Air New Zealand has taken responsibility for a costly blunder that resulted in a flight from Auckland to Shanghai being turned around.

A spokeswoman said the aircraft at the centre of yesterday's problem was new to the route and hadn't gained the necessary approval.

Asked whether the Chinese stance had changed, she said: ''No, this was the result of an administrative issue on our end.''

Flight NZ289 was over the Coral Sea four-and-a half hours out of Auckland early yesterday when passengers got the bad news that it was heading back to Auckland.

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The airline was not aware of this ever happening before due to aircraft approval problems.

While not disclosing what steps it was taking to ensure it won't happen again, the spokeswoman said the issue was specific to the particular aircraft yesterday and the airline was ''confident that it won't cause any issues going forward.''

The plane on Sunday was a five-month-old Boeing 787 Dreamliner, and was the airline's and entered service late last year. Another Dreamliner which took delayed passengers and landed just after midday today was an older aircraft that had flown the route before.

Chinese authorities are sensitive about planes using their airspace, of which large areas can be shut down quickly for military use.

Flight plans are filed around an hour and a half prior to the flight's departure but these were not behind Sunday's problem.

Some passengers on NZ289 complained at the level of compensation for the 24-hour delay.

The spokeswoman said that under the terms of the Montreal Convention, the airline was required to compensate for actual, provable losses incurred as a result of this disruption.

Passengers were provided with accommodation where necessary, and meal vouchers. As a gesture of goodwill each customer also received a $200 voucher to spend on shopping at the airport.

Aviation commentator Irene King said the said it was an administrative ''cock-up'' that shouldn't have happened.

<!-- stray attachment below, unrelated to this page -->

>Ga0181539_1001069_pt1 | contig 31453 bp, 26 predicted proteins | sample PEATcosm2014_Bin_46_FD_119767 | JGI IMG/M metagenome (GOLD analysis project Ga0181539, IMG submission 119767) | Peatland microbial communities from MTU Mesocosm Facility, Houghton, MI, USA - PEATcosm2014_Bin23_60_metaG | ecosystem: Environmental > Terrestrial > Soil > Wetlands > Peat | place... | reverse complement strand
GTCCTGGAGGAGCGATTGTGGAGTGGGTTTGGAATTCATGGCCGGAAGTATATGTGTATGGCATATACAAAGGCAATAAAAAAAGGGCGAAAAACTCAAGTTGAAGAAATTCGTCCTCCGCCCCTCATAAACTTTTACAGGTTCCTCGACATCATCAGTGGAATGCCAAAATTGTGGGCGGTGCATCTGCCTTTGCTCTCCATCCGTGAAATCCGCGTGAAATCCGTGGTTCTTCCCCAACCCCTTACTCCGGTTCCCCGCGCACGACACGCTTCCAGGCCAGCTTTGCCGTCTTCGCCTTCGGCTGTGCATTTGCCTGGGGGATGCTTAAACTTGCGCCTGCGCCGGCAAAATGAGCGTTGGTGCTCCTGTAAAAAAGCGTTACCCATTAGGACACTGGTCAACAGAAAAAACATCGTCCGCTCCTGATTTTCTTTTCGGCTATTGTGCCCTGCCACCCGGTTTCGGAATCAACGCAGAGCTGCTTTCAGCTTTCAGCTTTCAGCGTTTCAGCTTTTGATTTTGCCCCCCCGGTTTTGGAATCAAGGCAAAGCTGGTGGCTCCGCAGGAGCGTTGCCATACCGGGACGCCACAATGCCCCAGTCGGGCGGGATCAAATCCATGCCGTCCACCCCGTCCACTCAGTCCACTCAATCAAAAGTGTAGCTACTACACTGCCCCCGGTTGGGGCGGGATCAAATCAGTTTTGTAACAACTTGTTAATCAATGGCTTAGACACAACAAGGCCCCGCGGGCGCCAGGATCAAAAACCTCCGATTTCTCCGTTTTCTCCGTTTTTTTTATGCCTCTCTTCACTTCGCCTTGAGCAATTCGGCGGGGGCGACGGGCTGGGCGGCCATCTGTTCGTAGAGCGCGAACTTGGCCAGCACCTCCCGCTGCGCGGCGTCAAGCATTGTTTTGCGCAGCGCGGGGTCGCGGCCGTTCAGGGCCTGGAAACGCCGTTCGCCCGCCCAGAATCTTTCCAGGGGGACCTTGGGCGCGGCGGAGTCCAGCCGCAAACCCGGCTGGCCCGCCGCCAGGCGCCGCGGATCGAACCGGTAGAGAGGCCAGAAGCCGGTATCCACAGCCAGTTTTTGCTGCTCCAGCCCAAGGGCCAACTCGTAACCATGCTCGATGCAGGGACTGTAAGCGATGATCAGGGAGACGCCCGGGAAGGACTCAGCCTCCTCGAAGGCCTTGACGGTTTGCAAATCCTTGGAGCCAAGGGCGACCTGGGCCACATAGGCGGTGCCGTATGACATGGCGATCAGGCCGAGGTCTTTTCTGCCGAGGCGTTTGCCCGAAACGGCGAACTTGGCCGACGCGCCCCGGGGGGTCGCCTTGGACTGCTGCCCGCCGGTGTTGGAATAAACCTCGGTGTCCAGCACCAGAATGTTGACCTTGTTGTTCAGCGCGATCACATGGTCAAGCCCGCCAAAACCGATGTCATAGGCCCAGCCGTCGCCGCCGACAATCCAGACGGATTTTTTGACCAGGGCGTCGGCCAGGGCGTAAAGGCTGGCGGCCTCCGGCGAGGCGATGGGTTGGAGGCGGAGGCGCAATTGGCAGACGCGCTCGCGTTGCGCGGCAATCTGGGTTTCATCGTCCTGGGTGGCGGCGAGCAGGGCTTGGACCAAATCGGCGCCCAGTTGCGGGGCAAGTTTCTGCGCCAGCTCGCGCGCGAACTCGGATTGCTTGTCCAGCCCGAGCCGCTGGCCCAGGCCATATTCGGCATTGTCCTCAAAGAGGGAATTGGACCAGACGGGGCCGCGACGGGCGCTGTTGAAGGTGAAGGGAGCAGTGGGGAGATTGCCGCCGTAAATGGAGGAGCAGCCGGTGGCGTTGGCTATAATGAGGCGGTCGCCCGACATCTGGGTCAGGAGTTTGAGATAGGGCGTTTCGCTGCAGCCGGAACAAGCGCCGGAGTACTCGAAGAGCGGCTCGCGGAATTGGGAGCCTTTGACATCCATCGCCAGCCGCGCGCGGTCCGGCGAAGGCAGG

New Zealand rules are different. A Civil Aviation Authority spokesman said once the operator has an international air licence issued by Ministry of Transport, regulatory approval issued by the authority, and has negotiated landing slots with the airport operator then the only thing required on a flight-by-flight basis is a flight plan that is accepted by Airways NZ.

Prime Minister Jacinda Ardern said the mistake was Air New Zealand's and was separate to China-New Zealand relations.

"It is important to be really clear and not confuse administrative and regulatory issues as issues to do with the relationship."

Asked how she could be sure that this had nothing to do with any political reasons, she said: "Aircraft travelling into China are required to be registered. This one was not. That is the issue that has occurred here."

National Party leader Simon Bridges has criticised the Government for its stance towards China, saying it probably played a role in the fact that Ardern was not invited to visit China last year.

Ardern has said the visit didn't happen because of scheduling difficulties.

Since taking office, the Government has criticised China's military buildup in the South China Seas in a formal Defence strategic policy document, and raised doubts over China's Belt and Road Initiative.

It has also welcomed Australia's plans for military engagement and infrastructure spending in the Pacific - a bid to counter China's influence in the region.

China also responded to the decision to rule out Huawei's involvement in Spark's 5G plan by saying that treating Chinese companies with fairness would help bilateral relations.

The Government, which is renegotiating the NZ-China free trade agreement, has said the Huawei decision was not political.

Ardern said she had received an invitation from the Chinese administration to visit China, but dates had yet to be finalised.

Air NZ - which carries around 18 million passengers a year and about 45 international flights a day - has had a turbulent fortnight.

Two Rarotonga flights were cancelled at the weekend. The Air New Zealand spokeswoman said a runway lighting problem on the island as a result of a lightning strike ''impacted'' the airline's ability to operate NZ18 on Saturday.

''NZ19 was also impacted as a consequence,'' she said.

At the end of January it announced an earnings downgrade which showed half-year profits could slide by as much as $185 million on previous estimates. The airline says subdued demand and the impact of Rolls-Royce engine problems would eat into pre-tax earnings.

And last week it copped some flak for its handling of passengers after high winds forced a Queenstown-bound aircraft to divert to Christchurch and then fly on to Auckland.

While one passenger said the situation was handled well, another said people were ''losing their minds'' and were extremely angry. Another complained of being treated like cattle.

Air New Zealand announces its half-year result on February 28.